A study on the impact of storage boundary and caprock morphology on carbon sequestration in saline aquifers
Masoud Ahmadinia and
Seyed M. Shariatipour
Greenhouse Gases: Science and Technology, 2021, vol. 11, issue 1, 183-205
Structural trapping is known to be the primary storage mechanism in geological carbon sequestration (GCS), where the injected CO2 rises upwards due to buoyancy forces and becomes trapped under an ultra‐low permeability layer. Although it is relatively common in GCS studies to assume a planar caprock for the synthesised models, in a real scenario this is not always the case as the caprock might exhibit some small‐ or large‐scale topography changes. Moreover, little is known about the impact of the caprock morphology on the CO2 plume migration and the storage capacity. In this work, we performed a preliminary study of the effects of boundary conditions on the CO2 plume migration and dissolution. This was performed because most of the case study models which are employed for GCS studies are part of larger reservoirs. The obtained results were used in the simulation models of the second part of the work, to model an infinite‐acting reservoir appropriately. Three different volume modifier values of 105, 107 and 109 were considered on either one side or both sides of the reservoir for both horizontal and tilted caprock models. The CO2 dissolution in the tilted models was seen to be higher once the multiplier was on the opposite side of the slope. Horizontal models closed on one side (closed faults, salt walls, etc.) were also found to exhibit more significant dissolution than models which were open from both sides. We subsequently investigated the impact of caprock morphology on the CO2 plume advancement and its structural and dissolution trapping mechanisms by performing numerical simulations on nine synthetic models. The dissolution and migration distance are seen to be at a maximum for tilted reservoirs, where the CO2 has more space to migrate upwards and to interact with more formation water. The lowest dissolution occurred where the significant portion of the injected CO2 was trapped in a sand ridge or an anticline. Moreover, the possibility and also the amount of structural trapping was evaluated using an analytical method, and the results showed a fair match with the ones from the numerical simulation. We believe that this methodology could be applied for site screening prior to performing numerical simulations. © 2020 Society of Chemical Industry and John Wiley & Sons, Ltd.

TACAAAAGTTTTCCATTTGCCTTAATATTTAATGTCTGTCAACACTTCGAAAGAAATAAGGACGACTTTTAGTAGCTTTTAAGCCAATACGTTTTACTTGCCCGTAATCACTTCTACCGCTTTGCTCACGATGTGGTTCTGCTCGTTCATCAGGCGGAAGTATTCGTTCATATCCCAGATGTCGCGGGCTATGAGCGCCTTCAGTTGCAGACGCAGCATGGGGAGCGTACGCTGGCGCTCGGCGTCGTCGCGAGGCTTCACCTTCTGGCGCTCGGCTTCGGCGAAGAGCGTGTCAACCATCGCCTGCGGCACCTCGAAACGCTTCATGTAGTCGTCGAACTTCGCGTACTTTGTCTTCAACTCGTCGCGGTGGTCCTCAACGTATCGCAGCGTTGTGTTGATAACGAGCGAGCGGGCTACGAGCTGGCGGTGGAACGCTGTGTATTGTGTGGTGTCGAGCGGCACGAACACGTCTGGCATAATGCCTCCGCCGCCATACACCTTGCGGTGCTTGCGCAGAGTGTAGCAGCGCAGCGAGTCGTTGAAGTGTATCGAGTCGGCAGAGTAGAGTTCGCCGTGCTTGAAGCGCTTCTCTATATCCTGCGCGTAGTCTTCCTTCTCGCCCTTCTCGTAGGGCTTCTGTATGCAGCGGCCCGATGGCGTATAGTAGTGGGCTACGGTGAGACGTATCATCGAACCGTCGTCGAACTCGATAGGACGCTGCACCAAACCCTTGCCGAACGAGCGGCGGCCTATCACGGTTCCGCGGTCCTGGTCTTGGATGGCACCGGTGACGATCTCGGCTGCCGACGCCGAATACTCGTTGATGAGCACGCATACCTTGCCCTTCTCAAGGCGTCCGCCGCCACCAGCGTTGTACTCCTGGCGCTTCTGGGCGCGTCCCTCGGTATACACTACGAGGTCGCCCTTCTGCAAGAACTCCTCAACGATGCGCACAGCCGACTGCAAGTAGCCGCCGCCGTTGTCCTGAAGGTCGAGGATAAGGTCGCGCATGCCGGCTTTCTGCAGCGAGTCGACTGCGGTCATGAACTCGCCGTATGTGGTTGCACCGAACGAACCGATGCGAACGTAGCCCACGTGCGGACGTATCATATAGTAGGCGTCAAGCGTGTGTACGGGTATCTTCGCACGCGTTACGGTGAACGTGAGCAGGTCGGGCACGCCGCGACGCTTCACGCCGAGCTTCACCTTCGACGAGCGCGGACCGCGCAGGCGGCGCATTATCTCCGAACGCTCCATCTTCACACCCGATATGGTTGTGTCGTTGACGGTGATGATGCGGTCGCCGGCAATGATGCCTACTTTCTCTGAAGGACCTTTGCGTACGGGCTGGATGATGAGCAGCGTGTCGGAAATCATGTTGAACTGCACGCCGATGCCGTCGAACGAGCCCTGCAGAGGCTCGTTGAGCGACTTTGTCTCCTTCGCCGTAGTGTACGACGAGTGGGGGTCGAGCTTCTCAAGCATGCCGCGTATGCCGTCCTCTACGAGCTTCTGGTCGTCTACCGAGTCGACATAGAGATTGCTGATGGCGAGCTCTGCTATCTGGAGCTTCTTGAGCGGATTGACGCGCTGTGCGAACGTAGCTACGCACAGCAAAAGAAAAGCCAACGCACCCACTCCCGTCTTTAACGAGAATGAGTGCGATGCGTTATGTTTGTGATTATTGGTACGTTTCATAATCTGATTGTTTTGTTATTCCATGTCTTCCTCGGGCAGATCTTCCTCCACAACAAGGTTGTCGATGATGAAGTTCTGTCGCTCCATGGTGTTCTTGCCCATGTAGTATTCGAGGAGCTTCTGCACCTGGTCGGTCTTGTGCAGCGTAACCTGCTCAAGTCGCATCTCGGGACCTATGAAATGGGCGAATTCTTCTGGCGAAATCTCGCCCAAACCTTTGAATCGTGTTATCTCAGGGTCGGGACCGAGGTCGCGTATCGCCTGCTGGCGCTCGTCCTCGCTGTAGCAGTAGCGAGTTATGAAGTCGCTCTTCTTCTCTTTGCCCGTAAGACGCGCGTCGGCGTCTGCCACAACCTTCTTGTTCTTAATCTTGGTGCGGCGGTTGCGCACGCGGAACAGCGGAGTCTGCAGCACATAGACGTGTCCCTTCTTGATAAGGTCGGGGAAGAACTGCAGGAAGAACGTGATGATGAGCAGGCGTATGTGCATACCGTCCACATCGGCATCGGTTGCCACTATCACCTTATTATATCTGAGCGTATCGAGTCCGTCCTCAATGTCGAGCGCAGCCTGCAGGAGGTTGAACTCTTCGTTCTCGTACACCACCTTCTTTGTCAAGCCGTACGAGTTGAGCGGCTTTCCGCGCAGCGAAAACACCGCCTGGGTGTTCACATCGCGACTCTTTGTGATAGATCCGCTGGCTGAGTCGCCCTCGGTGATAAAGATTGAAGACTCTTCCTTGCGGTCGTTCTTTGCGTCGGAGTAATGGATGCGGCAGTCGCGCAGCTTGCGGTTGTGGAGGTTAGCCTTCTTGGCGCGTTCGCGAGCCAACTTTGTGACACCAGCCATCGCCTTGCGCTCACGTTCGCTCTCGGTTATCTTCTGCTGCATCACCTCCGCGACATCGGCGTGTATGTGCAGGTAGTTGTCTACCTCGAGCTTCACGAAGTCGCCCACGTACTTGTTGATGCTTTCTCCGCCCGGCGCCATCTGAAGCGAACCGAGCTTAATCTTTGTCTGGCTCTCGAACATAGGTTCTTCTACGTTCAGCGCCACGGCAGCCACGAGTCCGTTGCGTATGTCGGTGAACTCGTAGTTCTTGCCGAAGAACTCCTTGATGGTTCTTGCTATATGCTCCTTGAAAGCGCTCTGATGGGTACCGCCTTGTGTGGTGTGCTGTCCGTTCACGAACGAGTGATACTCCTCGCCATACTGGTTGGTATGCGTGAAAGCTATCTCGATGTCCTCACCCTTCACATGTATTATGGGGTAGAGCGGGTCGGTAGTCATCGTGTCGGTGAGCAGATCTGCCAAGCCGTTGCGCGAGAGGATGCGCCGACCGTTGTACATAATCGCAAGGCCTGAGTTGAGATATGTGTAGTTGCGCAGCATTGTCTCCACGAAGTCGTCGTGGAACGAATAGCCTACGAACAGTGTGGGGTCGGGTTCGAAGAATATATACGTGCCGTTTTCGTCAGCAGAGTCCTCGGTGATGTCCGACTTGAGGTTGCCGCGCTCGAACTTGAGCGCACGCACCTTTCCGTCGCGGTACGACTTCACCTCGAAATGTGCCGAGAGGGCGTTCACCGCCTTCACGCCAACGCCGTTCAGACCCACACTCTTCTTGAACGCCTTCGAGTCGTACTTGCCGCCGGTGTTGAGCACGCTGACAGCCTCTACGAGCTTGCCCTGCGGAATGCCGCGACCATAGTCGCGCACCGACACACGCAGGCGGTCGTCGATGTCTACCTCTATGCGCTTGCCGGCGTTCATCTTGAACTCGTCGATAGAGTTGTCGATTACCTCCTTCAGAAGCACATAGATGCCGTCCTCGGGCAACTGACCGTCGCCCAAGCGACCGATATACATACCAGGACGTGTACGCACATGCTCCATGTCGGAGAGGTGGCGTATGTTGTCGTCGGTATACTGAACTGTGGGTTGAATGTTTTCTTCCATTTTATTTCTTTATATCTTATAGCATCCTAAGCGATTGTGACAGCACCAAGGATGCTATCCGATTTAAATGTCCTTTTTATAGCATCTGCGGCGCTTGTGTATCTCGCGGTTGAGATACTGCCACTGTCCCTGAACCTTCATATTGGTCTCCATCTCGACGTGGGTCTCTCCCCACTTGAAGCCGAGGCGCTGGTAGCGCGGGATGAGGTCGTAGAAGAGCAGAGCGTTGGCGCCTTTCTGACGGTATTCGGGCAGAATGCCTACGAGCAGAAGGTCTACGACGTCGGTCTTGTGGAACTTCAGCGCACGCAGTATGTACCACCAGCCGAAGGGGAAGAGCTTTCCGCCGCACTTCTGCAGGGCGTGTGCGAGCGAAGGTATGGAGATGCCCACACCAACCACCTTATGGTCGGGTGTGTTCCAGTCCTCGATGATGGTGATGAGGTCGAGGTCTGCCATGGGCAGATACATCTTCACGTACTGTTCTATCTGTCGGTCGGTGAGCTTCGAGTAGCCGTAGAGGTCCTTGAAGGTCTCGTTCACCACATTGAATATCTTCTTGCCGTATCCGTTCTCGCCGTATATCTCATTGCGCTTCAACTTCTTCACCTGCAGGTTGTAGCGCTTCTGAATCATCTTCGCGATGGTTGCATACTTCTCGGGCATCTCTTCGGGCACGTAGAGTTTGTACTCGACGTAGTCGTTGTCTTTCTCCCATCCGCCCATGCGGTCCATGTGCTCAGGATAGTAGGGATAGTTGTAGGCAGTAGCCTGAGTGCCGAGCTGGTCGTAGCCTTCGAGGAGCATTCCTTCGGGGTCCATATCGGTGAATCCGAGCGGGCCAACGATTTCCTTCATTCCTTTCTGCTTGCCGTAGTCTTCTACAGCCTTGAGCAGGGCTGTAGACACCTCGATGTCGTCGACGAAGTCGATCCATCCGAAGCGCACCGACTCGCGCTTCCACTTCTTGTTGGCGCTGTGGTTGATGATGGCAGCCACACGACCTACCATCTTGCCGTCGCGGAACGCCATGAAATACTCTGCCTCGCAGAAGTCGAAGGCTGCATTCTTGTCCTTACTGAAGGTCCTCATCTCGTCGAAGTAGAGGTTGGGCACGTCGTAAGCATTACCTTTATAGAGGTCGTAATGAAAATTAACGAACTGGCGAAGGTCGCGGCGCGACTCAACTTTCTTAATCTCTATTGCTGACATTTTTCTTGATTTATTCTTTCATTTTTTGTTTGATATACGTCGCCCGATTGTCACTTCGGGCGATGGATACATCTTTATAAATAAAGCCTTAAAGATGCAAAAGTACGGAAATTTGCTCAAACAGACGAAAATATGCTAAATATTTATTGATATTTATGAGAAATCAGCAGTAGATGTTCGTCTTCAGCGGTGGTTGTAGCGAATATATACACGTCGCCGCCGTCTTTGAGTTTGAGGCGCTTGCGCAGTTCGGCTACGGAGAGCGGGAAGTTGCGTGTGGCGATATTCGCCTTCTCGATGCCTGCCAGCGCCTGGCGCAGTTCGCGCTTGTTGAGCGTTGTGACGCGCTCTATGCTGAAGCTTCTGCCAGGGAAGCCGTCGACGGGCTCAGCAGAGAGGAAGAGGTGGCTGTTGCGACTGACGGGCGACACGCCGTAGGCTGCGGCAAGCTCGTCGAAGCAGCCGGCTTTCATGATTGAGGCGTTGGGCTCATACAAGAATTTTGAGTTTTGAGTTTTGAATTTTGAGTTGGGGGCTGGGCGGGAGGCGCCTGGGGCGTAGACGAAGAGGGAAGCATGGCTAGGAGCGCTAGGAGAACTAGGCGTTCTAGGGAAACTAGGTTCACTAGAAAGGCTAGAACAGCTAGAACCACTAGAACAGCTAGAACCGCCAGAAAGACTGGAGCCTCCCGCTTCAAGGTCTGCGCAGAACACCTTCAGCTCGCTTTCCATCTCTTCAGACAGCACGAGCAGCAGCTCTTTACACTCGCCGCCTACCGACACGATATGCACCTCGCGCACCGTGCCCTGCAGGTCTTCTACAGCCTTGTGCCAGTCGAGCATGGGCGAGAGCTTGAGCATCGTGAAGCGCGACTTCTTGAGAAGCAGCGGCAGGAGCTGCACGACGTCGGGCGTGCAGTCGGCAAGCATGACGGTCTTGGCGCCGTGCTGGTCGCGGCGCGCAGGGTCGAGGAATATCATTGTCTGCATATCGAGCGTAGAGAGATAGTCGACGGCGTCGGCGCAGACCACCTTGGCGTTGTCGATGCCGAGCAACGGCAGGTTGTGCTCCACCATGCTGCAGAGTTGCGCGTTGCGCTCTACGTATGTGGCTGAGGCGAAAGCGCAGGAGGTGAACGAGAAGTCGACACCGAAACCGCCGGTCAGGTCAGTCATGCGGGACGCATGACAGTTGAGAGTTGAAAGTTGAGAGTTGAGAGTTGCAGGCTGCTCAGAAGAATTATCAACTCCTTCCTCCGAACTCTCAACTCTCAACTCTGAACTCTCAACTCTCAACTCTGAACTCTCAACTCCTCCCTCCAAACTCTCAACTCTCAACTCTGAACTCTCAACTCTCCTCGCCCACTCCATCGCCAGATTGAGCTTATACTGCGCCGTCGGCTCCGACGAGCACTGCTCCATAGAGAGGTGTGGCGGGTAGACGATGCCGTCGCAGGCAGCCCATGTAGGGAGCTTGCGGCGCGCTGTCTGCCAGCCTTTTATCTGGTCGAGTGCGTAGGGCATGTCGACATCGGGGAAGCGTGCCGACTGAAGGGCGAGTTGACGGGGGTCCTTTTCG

References: View references in EconPapers View complete reference list from CitEc
Citations: Track citations by RSS feed
Downloads: (external link)
This item may be available elsewhere in EconPapers: Search for items with the same title.
Export reference: BibTeX
RIS (EndNote, ProCite, RefMan)
Persistent link: https://EconPapers.repec.org/RePEc:wly:greenh:v:11:y:2021:i:1:p:183-205
Access Statistics for this article
More articles in Greenhouse Gases: Science and Technology from Blackwell Publishing
Bibliographic data for series maintained by Wiley Content Delivery ().